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consider the surfaces $S_1$ and $S_2$ in $\mathbb{R}^3$ defined by

$$x^2 -xy +yz^2 = 1$$ $$ xz^2 +y^2 -2yz = 0$$ We need to show that there is a smooth map from an interval aboutt $0 \in \mathbb{R}$ to $S_1 \cap S_2$ taking $0$ to $(1,1,1)$

My attempt

I just know that $F(x,y,z) = (x^2 -xy +yz^2 - 1, xz^2 +y^2 -2yz )$ then $F(1,1,1) = 0$ and I have by taking jacobian $\frac{\partial F}{\partial x \partial z}\Big|_{(1,1,1)}$ $$ \left|\begin{matrix} 1 & 2 \\ 1 & 0 \notag \end{matrix}\right| = -2 \neq 0 $$ Then by Implicit function theorem $x$, $z$ can be expressed in terms of $y$ and we have $C^1$ functions '$x$,$z$' with $x(1)= 1$, $z(1) = 1$ with $F(x(y),y,z(y)) = (0,0,0)$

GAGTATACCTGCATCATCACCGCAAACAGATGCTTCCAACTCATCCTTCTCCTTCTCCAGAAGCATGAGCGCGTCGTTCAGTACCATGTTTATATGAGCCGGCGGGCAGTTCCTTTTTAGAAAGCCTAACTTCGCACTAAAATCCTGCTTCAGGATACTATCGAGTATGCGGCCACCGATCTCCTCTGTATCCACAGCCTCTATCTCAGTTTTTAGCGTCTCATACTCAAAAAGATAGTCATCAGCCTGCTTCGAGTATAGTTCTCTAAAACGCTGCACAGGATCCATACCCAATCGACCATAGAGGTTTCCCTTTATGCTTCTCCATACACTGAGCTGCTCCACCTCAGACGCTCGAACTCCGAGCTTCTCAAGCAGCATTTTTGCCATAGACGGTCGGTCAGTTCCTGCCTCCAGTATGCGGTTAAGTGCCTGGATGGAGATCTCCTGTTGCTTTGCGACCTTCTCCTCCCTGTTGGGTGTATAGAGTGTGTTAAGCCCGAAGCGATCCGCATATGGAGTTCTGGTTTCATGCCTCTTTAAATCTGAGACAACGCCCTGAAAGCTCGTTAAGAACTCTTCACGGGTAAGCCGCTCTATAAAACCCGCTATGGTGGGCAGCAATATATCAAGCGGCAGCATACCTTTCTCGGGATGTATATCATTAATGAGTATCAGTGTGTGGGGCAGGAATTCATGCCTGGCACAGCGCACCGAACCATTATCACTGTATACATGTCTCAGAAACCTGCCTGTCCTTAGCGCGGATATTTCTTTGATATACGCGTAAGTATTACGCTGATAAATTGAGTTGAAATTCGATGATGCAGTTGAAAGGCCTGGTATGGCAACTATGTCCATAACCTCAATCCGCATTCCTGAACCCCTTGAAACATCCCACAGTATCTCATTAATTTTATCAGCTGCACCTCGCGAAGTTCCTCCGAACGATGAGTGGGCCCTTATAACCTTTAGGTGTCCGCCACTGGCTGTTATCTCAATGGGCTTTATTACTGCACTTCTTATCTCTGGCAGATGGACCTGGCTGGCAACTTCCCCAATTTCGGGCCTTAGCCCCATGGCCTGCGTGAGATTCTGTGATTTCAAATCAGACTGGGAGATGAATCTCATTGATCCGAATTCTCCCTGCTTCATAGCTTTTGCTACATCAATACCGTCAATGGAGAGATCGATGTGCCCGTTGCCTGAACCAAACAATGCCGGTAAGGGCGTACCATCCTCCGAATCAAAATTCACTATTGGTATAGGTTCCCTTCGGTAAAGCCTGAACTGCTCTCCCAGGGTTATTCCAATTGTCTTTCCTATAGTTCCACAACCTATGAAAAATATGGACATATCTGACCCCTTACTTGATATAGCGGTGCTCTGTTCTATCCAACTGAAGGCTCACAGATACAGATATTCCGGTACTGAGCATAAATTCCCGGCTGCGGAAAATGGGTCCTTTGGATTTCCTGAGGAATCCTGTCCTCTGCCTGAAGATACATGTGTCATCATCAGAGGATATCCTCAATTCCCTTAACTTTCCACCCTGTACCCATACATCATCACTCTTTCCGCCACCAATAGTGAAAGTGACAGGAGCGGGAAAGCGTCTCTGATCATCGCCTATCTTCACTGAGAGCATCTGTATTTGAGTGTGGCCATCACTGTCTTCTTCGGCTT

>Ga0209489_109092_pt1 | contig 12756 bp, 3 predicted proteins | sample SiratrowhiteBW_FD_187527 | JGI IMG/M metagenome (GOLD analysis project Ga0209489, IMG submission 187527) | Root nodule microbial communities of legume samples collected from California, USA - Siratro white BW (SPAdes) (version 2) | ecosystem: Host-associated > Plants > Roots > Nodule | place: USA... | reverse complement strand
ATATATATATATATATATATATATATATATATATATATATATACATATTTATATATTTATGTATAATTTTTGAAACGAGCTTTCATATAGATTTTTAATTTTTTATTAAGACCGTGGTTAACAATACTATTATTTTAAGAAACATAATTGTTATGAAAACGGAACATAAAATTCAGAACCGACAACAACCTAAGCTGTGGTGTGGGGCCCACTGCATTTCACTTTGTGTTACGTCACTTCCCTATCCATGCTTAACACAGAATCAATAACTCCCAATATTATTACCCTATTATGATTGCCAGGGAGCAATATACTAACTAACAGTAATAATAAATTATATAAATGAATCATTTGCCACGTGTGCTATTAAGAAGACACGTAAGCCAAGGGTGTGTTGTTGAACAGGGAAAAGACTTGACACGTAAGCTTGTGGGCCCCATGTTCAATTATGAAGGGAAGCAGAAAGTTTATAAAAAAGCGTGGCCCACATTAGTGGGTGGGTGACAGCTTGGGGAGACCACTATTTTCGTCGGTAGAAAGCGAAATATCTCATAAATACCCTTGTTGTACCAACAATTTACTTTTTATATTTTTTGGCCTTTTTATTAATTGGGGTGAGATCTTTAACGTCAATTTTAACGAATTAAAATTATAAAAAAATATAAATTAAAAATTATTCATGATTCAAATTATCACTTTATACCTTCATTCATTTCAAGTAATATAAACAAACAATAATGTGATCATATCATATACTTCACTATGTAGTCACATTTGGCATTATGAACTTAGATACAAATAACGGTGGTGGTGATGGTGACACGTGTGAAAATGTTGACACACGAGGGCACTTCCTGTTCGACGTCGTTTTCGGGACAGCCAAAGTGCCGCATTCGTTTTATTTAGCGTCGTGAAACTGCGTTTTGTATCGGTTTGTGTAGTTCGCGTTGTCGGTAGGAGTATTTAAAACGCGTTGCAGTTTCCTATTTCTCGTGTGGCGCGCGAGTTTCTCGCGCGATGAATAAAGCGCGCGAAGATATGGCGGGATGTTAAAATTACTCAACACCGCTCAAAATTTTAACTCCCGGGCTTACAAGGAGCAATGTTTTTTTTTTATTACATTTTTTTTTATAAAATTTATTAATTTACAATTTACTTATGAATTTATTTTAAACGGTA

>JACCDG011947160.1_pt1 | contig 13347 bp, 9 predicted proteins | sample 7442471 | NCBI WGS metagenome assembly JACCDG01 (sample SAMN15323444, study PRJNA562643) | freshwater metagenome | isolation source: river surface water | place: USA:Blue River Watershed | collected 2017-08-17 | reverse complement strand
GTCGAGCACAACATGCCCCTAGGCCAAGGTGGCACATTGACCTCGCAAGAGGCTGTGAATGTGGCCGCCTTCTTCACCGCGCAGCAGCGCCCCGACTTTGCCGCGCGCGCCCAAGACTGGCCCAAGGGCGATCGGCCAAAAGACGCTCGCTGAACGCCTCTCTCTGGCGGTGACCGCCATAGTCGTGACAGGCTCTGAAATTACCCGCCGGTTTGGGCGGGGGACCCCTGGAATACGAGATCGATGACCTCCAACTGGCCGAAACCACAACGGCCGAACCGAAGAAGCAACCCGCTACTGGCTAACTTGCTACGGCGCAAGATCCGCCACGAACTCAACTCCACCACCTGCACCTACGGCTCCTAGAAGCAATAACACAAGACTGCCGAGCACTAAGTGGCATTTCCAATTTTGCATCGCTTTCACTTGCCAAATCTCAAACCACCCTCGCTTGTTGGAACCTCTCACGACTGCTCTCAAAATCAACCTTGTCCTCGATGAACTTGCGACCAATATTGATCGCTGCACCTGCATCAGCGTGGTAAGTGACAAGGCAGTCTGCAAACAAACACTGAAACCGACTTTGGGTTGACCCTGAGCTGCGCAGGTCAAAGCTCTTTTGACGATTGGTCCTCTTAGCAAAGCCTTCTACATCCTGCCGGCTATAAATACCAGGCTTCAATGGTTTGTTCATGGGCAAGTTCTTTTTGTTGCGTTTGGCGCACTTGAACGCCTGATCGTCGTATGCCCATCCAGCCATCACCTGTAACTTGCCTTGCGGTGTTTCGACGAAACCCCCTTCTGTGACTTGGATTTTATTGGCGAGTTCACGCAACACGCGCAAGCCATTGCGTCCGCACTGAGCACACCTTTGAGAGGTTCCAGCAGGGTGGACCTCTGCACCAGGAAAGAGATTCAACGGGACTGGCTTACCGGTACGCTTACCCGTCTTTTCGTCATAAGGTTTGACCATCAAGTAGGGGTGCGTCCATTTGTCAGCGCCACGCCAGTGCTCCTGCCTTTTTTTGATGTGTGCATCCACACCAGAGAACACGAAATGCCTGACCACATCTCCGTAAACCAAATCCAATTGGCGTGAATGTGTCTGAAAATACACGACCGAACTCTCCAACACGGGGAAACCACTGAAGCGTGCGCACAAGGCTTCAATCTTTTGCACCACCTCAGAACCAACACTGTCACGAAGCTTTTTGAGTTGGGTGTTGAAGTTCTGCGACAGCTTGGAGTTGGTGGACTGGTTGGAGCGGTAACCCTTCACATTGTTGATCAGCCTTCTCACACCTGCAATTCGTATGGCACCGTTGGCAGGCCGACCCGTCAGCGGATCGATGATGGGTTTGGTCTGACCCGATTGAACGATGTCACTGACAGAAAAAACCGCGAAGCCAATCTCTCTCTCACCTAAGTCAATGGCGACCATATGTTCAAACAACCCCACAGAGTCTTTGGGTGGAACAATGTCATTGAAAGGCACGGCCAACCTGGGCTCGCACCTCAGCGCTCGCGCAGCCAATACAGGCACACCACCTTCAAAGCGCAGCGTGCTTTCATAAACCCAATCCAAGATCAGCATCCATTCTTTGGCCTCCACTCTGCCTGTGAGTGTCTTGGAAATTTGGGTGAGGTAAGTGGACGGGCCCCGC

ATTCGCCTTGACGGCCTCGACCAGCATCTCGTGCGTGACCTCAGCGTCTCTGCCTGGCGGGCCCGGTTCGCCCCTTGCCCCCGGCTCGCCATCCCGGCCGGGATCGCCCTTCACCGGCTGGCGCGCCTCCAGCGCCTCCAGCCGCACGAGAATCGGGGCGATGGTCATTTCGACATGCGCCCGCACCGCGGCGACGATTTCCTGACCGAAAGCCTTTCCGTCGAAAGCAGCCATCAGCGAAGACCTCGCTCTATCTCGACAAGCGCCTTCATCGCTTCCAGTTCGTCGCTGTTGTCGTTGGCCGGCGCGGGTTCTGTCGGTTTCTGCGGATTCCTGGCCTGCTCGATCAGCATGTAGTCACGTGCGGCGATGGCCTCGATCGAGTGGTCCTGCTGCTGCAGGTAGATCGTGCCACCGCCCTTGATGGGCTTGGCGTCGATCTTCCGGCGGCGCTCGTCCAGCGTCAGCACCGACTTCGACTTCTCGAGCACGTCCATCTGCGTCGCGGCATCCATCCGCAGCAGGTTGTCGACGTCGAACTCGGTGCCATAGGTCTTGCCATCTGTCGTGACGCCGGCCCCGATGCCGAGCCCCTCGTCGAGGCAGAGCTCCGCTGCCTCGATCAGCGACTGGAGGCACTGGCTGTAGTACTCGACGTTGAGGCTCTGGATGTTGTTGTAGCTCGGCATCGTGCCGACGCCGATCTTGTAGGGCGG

My question is if this approach is right how to proceed from here to get smooth map about $0$?

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  • $\begingroup$ I think the approach is correct and the implicit function theorem includes that your new function solved in terms of the other variables is smooth. So in [en.wikipedia.org/wiki/…, your smooth map is $g$. $\endgroup$ – IAmNoOne Jan 10 '17 at 7:38
  • $\begingroup$ I should mention I didn't check your calculations in depth however. I am just pointing out that I think the procedure is correct. $\endgroup$ – IAmNoOne Jan 10 '17 at 7:39

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